Anterior hip dislocations have been reported to account for approximately 5% to 10% of all hip dislocations.1 Epstein and Wiss2 originally divided anterior hip dislocations into superior (type I, including pubic or subspinous) and inferior (type II, including obturator and perineal) dislocations. This classification was further subdivided based on the presence of either no associated fracture (type A), fracture of the femoral head or neck (FNF; type B), or fracture of the acetabulum (type C).3 Of all anterior hip dislocations, it has been reported that the inferior or obturator type of dislocation is more common, constituting approximately 70% of all anterior dislocations.4 In 1943, Pringle5 described the mechanism of obturator dislocation as simultaneous abduction, flexion, and external rotation of the hip. Our literature search found only 2 case reports in non-English-language journals of a complete FNF associated with an attempted reduction of an anterior hip dislocation.6,7 Indentation fractures of the femoral head have been more commonly reported than FNFs, with a reported incidence of 35% to 55% after anterior dislocation.4,8 DeLee and colleagues8 also found that those patients with indentation fractures were at a higher risk for developing avascular necrosis of the femoral head in addition to being more likely to report poor or fair function of the hip 2 years after reduction.
There have been a number of different reduction maneuvers for anterior dislocation of hips published in the literature. Epstein and Harvey9 advocated reduction by traction in the line of the femur with the hip flexed and in gentle internal rotation and abduction while the patient was under general anesthesia. Toms and Williams,10 however, recommended adduction with gradual release of the longitudinal traction. Polesky and Polesky11 described a reduction method involving sharp internal rotation, which was found to be associated with FNF. The patient provided written informed consent for print and electronic publication of this case report, and approval was obtained from the Emory University Institutional Review Board.
The patient was a 73-year-old woman, an independent ambulator with minimal antecedent hip pain, who, as a pedestrian, was struck by a heavy-duty pickup truck at low velocity. She was flown to our level I trauma center from an outside hospital. The patient arrived hemodynamically stable, with a Glasgow Coma Scale score of 15 and with major complaints of right shoulder and right hip pain. She had a positive Focused Assessment with Sonography for Trauma (FAST), and underwent a subsequent urgent chest, abdomen, and pelvis computed tomography (CT) scan for further investigation. CT showed a grade 1 liver laceration. Her anteroposterior (AP) pelvic radiograph and pelvic CT scan showed an anterior hip dislocation with the femoral head located adjacent to the obturator foramen (Figures 1, 2). The AP pelvic radiograph and pelvic CT scan were scrutinized extensively before reduction to rule out a possible FNF. Comparing the right and left femoral necks through multiple axial CT images showed no obvious differences between the 2 sides (Figures 3, 4). Her only other orthopedic injury was an inferior shoulder dislocation. It is not routine for the general surgery trauma team to obtain a pelvic CT scan prior to involvement of the orthopedic service and prompt reduction of a hip dislocation. Upon initial examination of her right hip, it was fixed in slight flexion and external rotation; she was neurovascularly intact.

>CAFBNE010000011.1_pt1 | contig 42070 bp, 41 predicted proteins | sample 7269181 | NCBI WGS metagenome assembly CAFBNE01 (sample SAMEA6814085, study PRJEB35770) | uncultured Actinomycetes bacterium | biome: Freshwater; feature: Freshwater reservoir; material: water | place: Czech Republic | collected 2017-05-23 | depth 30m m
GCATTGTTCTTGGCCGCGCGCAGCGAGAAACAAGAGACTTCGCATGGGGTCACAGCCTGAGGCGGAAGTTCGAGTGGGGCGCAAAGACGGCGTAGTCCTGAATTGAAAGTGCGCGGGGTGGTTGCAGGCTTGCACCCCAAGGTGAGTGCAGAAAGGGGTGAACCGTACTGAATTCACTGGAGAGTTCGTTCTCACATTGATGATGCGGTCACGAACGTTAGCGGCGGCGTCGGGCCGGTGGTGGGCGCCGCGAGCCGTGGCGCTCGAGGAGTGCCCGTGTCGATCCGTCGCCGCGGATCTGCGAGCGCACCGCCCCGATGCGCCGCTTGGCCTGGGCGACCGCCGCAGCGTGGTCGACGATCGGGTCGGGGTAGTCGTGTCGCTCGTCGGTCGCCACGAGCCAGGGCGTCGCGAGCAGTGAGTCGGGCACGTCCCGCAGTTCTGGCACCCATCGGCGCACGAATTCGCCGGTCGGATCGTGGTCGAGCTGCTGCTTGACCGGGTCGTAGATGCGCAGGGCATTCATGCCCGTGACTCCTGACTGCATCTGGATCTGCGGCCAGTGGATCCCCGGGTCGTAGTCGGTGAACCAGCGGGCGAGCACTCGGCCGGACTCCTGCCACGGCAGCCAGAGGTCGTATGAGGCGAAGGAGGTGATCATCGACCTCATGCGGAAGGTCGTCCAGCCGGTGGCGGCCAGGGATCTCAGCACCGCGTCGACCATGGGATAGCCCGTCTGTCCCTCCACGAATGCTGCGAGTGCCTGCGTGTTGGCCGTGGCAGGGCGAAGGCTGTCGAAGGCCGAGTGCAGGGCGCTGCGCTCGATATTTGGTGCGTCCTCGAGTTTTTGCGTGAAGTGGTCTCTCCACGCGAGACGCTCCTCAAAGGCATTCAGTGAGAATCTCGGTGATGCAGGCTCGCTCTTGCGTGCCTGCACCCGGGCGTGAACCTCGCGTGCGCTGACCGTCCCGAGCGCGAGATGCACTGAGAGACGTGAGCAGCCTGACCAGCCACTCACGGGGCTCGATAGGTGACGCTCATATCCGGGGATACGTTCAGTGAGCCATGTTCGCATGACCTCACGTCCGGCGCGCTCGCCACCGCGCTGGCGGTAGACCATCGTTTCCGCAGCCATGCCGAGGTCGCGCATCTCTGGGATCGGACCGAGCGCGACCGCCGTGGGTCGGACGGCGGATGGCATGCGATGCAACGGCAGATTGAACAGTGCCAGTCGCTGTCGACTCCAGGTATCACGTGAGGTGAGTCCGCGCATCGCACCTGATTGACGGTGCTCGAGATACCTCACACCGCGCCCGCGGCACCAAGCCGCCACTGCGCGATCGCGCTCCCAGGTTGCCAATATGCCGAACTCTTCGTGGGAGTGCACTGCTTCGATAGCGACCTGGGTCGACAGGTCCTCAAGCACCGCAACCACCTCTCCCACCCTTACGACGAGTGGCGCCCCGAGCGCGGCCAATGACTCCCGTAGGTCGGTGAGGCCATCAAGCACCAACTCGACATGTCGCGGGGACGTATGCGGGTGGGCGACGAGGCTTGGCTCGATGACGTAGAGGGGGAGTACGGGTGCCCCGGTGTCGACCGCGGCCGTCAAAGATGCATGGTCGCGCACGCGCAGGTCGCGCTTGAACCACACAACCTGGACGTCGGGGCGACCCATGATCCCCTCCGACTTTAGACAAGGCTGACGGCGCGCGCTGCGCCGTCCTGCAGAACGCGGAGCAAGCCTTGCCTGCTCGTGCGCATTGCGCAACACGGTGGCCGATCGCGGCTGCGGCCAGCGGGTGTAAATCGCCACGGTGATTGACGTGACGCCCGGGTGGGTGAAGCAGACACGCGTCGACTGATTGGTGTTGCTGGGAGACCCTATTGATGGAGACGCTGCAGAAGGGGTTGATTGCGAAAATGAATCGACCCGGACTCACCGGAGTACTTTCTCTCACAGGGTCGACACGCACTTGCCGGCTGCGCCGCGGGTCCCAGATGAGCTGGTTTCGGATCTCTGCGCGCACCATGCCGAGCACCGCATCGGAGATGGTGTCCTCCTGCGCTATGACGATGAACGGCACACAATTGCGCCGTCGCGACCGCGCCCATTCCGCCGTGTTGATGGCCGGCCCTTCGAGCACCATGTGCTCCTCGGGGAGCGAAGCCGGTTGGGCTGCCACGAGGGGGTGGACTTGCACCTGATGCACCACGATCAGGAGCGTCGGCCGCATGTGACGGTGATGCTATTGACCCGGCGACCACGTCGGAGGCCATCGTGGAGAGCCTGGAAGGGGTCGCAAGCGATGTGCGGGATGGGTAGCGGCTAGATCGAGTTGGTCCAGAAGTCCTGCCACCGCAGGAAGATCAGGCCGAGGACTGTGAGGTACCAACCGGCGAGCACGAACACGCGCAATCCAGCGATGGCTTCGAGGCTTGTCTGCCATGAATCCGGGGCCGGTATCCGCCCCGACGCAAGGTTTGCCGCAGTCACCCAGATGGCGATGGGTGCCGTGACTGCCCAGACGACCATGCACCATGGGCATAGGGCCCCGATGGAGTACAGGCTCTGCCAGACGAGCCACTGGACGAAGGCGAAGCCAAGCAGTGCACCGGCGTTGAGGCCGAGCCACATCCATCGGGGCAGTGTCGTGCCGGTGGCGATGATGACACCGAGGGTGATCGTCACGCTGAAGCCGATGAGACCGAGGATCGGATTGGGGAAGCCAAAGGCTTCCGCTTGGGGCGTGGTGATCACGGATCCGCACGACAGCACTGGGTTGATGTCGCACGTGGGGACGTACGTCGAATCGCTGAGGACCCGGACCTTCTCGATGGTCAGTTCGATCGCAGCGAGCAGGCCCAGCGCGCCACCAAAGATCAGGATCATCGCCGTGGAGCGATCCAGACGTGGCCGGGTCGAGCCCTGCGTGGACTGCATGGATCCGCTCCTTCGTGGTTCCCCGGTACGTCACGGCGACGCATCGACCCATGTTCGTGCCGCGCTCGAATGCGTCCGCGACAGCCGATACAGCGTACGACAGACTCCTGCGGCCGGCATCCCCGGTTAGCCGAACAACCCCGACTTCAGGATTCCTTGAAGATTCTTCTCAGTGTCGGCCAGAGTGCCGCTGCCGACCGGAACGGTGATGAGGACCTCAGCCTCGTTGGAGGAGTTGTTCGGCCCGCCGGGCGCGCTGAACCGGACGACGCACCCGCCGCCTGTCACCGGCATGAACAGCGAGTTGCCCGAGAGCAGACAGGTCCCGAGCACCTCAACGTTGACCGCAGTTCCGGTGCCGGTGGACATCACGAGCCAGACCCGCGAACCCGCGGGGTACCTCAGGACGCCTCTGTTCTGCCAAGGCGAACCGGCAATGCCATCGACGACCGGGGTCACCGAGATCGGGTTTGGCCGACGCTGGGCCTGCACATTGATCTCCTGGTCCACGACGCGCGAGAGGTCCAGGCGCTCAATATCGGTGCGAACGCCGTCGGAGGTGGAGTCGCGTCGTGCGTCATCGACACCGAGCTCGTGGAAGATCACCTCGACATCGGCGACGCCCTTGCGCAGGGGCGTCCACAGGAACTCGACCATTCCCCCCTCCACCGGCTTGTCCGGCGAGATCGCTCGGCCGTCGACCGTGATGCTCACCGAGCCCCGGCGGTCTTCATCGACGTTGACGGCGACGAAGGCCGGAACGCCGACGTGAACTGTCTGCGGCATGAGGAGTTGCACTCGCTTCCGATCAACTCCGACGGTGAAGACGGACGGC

After being cleared by the trauma service, the patient provided informed consent for closed reduction of the hip and shoulder under conscious sedation, performed by the emergency department (ED) staff. She received intravenous fentanyl and midazolam, and the reduction was attempted. The reduction maneuver was performed with gentle inline traction, adduction, and internal rotation and extension. There was an audible clunk, and the hip was thought to be reduced and stable. The right leg lower extremity was placed into a knee immobilizer and she remained neurovascularly intact. The shoulder was reduced. After the procedure, the patient had an episode of hypoxia requiring oxygenation via a bag valve mask by the ED staff. Postreduction radiographs confirmed reduction of the right shoulder; however, they also showed a FNF with the femoral head retained near the obturator foramen (Figures 5, 6). The patient and her family were informed of the fracture, and a total hip arthroplasty (THA) was recommended, given her pre-injury mild symptomatic osteoarthritis in the hip and her age. The patient was admitted to the intensive care unit for cardiopulmonary monitoring and was found to have a troponin leak on hospital day 1. She was evaluated by the cardiology service; serial electrocardiograms and troponins ruled out acute myocardial infarction. The patient was cleared for surgery on hospital day 4.